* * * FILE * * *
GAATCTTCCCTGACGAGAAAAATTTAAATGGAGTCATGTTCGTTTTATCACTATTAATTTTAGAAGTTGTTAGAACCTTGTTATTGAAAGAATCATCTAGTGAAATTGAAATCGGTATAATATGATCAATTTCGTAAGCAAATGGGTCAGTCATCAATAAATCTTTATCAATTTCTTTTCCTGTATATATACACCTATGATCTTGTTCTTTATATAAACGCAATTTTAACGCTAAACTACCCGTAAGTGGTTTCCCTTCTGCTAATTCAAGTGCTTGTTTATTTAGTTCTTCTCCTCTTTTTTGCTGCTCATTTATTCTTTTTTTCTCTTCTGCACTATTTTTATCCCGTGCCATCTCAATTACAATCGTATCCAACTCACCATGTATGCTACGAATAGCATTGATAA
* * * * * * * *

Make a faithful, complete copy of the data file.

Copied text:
GAATCTTCCCTGACGAGAAAAATTTAAATGGAGTCATGTTCGTTTTATCACTATTAATTTTAGAAGTTGTTAGAACCTTGTTATTGAAAGAATCATCTAGTGAAATTGAAATCGGTATAATATGATCAATTTCGTAAGCAAATGGGTCAGTCATCAATAAATCTTTATCAATTTCTTTTCCTGTATATATACACCTATGATCTTGTTCTTTATATAAACGCAATTTTAACGCTAAACTACCCGTAAGTGGTTTCCCTTCTGCTAATTCAAGTGCTTGTTTATTTAGTTCTTCTCCTCTTTTTTGCTGCTCATTTATTCTTTTTTTCTCTTCTGCACTATTTTTATCCCGTGCCATCTCAATTACAATCGTATCCAACTCACCATGTATGCTACGAATAGCATTGATAA